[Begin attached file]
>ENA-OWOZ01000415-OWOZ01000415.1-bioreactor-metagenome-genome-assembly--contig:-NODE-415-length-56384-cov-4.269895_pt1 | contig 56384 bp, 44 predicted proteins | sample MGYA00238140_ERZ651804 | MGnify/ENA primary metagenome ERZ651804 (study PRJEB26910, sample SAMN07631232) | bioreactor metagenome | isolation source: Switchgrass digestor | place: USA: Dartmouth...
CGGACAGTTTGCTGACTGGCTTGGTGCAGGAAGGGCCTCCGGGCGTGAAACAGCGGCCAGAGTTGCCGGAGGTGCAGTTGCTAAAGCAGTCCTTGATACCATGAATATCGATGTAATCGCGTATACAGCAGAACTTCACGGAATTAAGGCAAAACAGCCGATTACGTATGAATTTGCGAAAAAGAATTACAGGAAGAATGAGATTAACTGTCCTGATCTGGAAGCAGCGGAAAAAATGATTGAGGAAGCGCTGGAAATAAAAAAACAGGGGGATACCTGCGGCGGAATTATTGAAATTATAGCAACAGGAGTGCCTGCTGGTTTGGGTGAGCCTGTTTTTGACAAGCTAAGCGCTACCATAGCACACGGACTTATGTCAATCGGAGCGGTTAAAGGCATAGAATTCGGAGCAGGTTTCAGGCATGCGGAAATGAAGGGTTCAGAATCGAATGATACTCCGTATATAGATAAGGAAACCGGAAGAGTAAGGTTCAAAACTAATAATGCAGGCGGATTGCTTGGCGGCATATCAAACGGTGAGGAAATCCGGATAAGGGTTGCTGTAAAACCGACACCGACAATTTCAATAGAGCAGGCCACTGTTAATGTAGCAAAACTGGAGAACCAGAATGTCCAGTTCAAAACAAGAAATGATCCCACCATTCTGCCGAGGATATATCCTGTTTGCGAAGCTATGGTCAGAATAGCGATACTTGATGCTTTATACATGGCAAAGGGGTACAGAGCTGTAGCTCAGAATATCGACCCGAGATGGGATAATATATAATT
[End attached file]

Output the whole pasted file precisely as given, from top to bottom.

>ENA-OWOZ01000415-OWOZ01000415.1-bioreactor-metagenome-genome-assembly--contig:-NODE-415-length-56384-cov-4.269895_pt1 | contig 56384 bp, 44 predicted proteins | sample MGYA00238140_ERZ651804 | MGnify/ENA primary metagenome ERZ651804 (study PRJEB26910, sample SAMN07631232) | bioreactor metagenome | isolation source: Switchgrass digestor | place: USA: Dartmouth...
CGGACAGTTTGCTGACTGGCTTGGTGCAGGAAGGGCCTCCGGGCGTGAAACAGCGGCCAGAGTTGCCGGAGGTGCAGTTGCTAAAGCAGTCCTTGATACCATGAATATCGATGTAATCGCGTATACAGCAGAACTTCACGGAATTAAGGCAAAACAGCCGATTACGTATGAATTTGCGAAAAAGAATTACAGGAAGAATGAGATTAACTGTCCTGATCTGGAAGCAGCGGAAAAAATGATTGAGGAAGCGCTGGAAATAAAAAAACAGGGGGATACCTGCGGCGGAATTATTGAAATTATAGCAACAGGAGTGCCTGCTGGTTTGGGTGAGCCTGTTTTTGACAAGCTAAGCGCTACCATAGCACACGGACTTATGTCAATCGGAGCGGTTAAAGGCATAGAATTCGGAGCAGGTTTCAGGCATGCGGAAATGAAGGGTTCAGAATCGAATGATACTCCGTATATAGATAAGGAAACCGGAAGAGTAAGGTTCAAAACTAATAATGCAGGCGGATTGCTTGGCGGCATATCAAACGGTGAGGAAATCCGGATAAGGGTTGCTGTAAAACCGACACCGACAATTTCAATAGAGCAGGCCACTGTTAATGTAGCAAAACTGGAGAACCAGAATGTCCAGTTCAAAACAAGAAATGATCCCACCATTCTGCCGAGGATATATCCTGTTTGCGAAGCTATGGTCAGAATAGCGATACTTGATGCTTTATACATGGCAAAGGGGTACAGAGCTGTAGCTCAGAATATCGACCCGAGATGGGATAATATATAATT